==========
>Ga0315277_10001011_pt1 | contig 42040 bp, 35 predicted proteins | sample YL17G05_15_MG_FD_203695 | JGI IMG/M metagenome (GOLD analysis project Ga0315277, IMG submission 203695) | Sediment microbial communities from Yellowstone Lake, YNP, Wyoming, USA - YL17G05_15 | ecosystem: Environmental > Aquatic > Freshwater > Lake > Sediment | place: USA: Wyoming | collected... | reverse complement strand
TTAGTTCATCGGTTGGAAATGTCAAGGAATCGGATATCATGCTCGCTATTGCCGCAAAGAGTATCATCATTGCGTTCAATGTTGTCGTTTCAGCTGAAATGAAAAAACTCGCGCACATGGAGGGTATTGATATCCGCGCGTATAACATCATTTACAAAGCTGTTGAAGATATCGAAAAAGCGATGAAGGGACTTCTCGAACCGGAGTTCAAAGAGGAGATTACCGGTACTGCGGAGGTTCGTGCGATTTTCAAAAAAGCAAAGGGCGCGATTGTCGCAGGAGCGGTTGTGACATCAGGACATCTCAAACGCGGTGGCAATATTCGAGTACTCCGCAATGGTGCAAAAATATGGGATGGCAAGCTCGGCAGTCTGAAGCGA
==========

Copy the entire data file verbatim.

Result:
>Ga0315277_10001011_pt1 | contig 42040 bp, 35 predicted proteins | sample YL17G05_15_MG_FD_203695 | JGI IMG/M metagenome (GOLD analysis project Ga0315277, IMG submission 203695) | Sediment microbial communities from Yellowstone Lake, YNP, Wyoming, USA - YL17G05_15 | ecosystem: Environmental > Aquatic > Freshwater > Lake > Sediment | place: USA: Wyoming | collected... | reverse complement strand
TTAGTTCATCGGTTGGAAATGTCAAGGAATCGGATATCATGCTCGCTATTGCCGCAAAGAGTATCATCATTGCGTTCAATGTTGTCGTTTCAGCTGAAATGAAAAAACTCGCGCACATGGAGGGTATTGATATCCGCGCGTATAACATCATTTACAAAGCTGTTGAAGATATCGAAAAAGCGATGAAGGGACTTCTCGAACCGGAGTTCAAAGAGGAGATTACCGGTACTGCGGAGGTTCGTGCGATTTTCAAAAAAGCAAAGGGCGCGATTGTCGCAGGAGCGGTTGTGACATCAGGACATCTCAAACGCGGTGGCAATATTCGAGTACTCCGCAATGGTGCAAAAATATGGGATGGCAAGCTCGGCAGTCTGAAGCGA